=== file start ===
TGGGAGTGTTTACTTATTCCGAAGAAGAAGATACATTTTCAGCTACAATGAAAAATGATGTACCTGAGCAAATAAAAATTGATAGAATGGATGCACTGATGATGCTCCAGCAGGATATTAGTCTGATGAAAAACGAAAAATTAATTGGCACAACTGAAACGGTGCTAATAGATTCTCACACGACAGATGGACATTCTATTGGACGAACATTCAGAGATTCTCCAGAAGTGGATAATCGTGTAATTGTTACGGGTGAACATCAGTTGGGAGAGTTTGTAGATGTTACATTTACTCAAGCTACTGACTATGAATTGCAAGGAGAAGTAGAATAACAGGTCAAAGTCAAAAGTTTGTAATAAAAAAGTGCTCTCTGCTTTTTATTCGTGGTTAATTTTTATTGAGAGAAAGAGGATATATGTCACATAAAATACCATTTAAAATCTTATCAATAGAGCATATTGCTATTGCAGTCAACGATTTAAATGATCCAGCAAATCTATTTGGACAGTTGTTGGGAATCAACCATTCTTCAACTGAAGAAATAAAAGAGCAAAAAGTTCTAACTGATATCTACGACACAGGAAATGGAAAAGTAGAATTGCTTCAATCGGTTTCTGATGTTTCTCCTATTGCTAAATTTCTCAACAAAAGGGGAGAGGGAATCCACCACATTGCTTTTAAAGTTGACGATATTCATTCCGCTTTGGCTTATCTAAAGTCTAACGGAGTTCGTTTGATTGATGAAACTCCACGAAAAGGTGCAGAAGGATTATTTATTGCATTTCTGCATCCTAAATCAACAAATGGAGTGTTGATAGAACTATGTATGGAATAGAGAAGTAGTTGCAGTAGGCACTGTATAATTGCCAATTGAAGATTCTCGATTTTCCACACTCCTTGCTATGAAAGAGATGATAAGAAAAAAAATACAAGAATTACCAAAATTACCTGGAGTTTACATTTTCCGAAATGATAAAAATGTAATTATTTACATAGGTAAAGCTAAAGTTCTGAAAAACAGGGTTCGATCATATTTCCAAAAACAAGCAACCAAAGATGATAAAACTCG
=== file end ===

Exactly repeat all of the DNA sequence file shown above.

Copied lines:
TGGGAGTGTTTACTTATTCCGAAGAAGAAGATACATTTTCAGCTACAATGAAAAATGATGTACCTGAGCAAATAAAAATTGATAGAATGGATGCACTGATGATGCTCCAGCAGGATATTAGTCTGATGAAAAACGAAAAATTAATTGGCACAACTGAAACGGTGCTAATAGATTCTCACACGACAGATGGACATTCTATTGGACGAACATTCAGAGATTCTCCAGAAGTGGATAATCGTGTAATTGTTACGGGTGAACATCAGTTGGGAGAGTTTGTAGATGTTACATTTACTCAAGCTACTGACTATGAATTGCAAGGAGAAGTAGAATAACAGGTCAAAGTCAAAAGTTTGTAATAAAAAAGTGCTCTCTGCTTTTTATTCGTGGTTAATTTTTATTGAGAGAAAGAGGATATATGTCACATAAAATACCATTTAAAATCTTATCAATAGAGCATATTGCTATTGCAGTCAACGATTTAAATGATCCAGCAAATCTATTTGGACAGTTGTTGGGAATCAACCATTCTTCAACTGAAGAAATAAAAGAGCAAAAAGTTCTAACTGATATCTACGACACAGGAAATGGAAAAGTAGAATTGCTTCAATCGGTTTCTGATGTTTCTCCTATTGCTAAATTTCTCAACAAAAGGGGAGAGGGAATCCACCACATTGCTTTTAAAGTTGACGATATTCATTCCGCTTTGGCTTATCTAAAGTCTAACGGAGTTCGTTTGATTGATGAAACTCCACGAAAAGGTGCAGAAGGATTATTTATTGCATTTCTGCATCCTAAATCAACAAATGGAGTGTTGATAGAACTATGTATGGAATAGAGAAGTAGTTGCAGTAGGCACTGTATAATTGCCAATTGAAGATTCTCGATTTTCCACACTCCTTGCTATGAAAGAGATGATAAGAAAAAAAATACAAGAATTACCAAAATTACCTGGAGTTTACATTTTCCGAAATGATAAAAATGTAATTATTTACATAGGTAAAGCTAAAGTTCTGAAAAACAGGGTTCGATCATATTTCCAAAAACAAGCAACCAAAGATGATAAAACTCG